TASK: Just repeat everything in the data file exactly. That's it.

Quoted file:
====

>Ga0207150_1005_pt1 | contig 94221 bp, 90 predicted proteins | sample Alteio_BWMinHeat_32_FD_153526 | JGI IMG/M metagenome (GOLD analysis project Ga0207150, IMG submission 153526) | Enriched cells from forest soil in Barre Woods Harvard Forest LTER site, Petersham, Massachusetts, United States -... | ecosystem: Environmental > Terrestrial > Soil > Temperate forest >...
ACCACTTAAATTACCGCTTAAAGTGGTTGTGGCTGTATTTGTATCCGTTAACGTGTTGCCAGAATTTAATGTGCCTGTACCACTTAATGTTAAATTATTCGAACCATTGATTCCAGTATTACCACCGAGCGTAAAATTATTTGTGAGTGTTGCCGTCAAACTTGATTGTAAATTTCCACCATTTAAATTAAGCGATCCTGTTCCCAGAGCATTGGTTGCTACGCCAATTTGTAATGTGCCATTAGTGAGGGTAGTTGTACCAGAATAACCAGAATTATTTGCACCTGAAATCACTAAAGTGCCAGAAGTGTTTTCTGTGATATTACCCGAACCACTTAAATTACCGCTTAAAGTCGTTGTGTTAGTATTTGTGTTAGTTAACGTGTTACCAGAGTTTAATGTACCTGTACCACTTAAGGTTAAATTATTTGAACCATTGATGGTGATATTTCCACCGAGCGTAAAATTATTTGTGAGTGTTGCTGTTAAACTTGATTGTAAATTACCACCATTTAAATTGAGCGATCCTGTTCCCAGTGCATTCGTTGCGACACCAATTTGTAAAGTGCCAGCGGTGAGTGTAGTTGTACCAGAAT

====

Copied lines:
>Ga0207150_1005_pt1 | contig 94221 bp, 90 predicted proteins | sample Alteio_BWMinHeat_32_FD_153526 | JGI IMG/M metagenome (GOLD analysis project Ga0207150, IMG submission 153526) | Enriched cells from forest soil in Barre Woods Harvard Forest LTER site, Petersham, Massachusetts, United States -... | ecosystem: Environmental > Terrestrial > Soil > Temperate forest >...
ACCACTTAAATTACCGCTTAAAGTGGTTGTGGCTGTATTTGTATCCGTTAACGTGTTGCCAGAATTTAATGTGCCTGTACCACTTAATGTTAAATTATTCGAACCATTGATTCCAGTATTACCACCGAGCGTAAAATTATTTGTGAGTGTTGCCGTCAAACTTGATTGTAAATTTCCACCATTTAAATTAAGCGATCCTGTTCCCAGAGCATTGGTTGCTACGCCAATTTGTAATGTGCCATTAGTGAGGGTAGTTGTACCAGAATAACCAGAATTATTTGCACCTGAAATCACTAAAGTGCCAGAAGTGTTTTCTGTGATATTACCCGAACCACTTAAATTACCGCTTAAAGTCGTTGTGTTAGTATTTGTGTTAGTTAACGTGTTACCAGAGTTTAATGTACCTGTACCACTTAAGGTTAAATTATTTGAACCATTGATGGTGATATTTCCACCGAGCGTAAAATTATTTGTGAGTGTTGCTGTTAAACTTGATTGTAAATTACCACCATTTAAATTGAGCGATCCTGTTCCCAGTGCATTCGTTGCGACACCAATTTGTAAAGTGCCAGCGGTGAGTGTAGTTGTACCAGAAT